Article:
Regardless of the postponement or sacrifice, for most everyone, it seems to have worked out.

Betty: What are the consequences of risk in your industry?

Deborah Perry Piscione: We are living in a period of exponential times, so it is difficult to survive if you are not incredibly nimble and able to move on a dime.

Betty: What’s something you know now that you wish you knew 10 years ago?

Deborah Perry Piscione: That your education will dictate a majority of your path in life, and while there are exceptions to every rule, you have to work that much harder to prove your value.  My parents didn’t realize the value of education and truly raised me to be married rather than recognize my gifts and interests in math and science.  I was only given one option for school throughout my K-12 and undergraduate experience, and don’t remember ever being asked, “What do you want to do when you grow up?”  Once I was able to be independent is when I realized my love for learning and put myself in an education environment for graduate school where I could thrive and beinspired – thank you Georgetown University.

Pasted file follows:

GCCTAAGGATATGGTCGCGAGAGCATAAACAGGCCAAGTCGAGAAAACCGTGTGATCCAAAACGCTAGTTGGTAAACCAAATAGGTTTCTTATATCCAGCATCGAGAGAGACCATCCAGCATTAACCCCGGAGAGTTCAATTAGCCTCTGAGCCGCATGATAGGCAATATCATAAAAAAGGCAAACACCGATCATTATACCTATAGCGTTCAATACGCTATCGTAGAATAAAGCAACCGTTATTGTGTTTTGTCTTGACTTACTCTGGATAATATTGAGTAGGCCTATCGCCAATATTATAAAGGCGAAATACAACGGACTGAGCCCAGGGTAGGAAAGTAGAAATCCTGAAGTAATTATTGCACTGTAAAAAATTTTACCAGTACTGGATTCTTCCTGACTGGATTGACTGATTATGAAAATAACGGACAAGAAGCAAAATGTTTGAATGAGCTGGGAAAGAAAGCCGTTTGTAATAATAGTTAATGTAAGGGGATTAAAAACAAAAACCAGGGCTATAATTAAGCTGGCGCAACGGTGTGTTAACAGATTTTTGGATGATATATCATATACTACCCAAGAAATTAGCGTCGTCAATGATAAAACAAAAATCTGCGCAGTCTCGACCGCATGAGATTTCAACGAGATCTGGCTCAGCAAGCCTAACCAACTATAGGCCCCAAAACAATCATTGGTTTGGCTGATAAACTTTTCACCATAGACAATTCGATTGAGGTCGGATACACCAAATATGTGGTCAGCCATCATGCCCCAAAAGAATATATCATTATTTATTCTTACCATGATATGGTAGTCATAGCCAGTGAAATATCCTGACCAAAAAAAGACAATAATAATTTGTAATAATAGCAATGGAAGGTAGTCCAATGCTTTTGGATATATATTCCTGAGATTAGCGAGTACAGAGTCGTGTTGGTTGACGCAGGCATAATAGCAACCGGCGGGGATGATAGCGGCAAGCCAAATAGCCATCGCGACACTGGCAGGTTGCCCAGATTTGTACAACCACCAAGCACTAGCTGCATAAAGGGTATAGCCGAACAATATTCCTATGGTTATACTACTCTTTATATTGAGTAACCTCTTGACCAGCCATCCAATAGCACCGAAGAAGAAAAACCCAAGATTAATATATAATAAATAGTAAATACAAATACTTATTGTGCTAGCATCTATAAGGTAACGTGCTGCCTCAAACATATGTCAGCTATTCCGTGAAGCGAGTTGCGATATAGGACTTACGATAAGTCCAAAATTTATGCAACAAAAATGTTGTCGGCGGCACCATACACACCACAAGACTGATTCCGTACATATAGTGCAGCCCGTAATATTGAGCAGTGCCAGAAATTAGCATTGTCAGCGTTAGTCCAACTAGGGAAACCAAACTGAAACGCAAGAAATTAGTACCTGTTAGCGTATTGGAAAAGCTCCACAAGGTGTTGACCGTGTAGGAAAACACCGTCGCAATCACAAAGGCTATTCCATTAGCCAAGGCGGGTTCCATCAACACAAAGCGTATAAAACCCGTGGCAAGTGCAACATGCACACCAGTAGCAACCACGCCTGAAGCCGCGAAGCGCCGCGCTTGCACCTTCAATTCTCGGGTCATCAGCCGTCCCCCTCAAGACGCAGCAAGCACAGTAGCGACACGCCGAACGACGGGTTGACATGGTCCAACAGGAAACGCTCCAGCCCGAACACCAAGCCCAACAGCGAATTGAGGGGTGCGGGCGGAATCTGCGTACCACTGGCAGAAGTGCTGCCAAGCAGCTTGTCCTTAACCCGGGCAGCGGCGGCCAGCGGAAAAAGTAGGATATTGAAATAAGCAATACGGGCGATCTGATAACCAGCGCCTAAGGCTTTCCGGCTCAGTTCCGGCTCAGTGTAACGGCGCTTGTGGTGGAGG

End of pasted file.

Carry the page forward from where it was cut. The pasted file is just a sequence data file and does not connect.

Betty: Who are some of your role models / heroes?

Deborah Perry Piscione: I am attracted to those bold risk-takers in flight and space (such as Amelia Earhart and the Apollo astronauts); people who have made a difference in civil and human rights (such as Lucretia Mott and Elizabeth Cady Stanton, Martin Luther King and Mandela Nelson); and just people who have just gone places where they have not been before (such as Jackie Robinson, Danica Patrick and Diana Nyad, of course).

Betty: Are there influences in your life that encourage you to take more risk, such as age, money, a competitive spirit?

Deborah Perry Piscione: Well, obviously, the more money you have, the more risk you can take.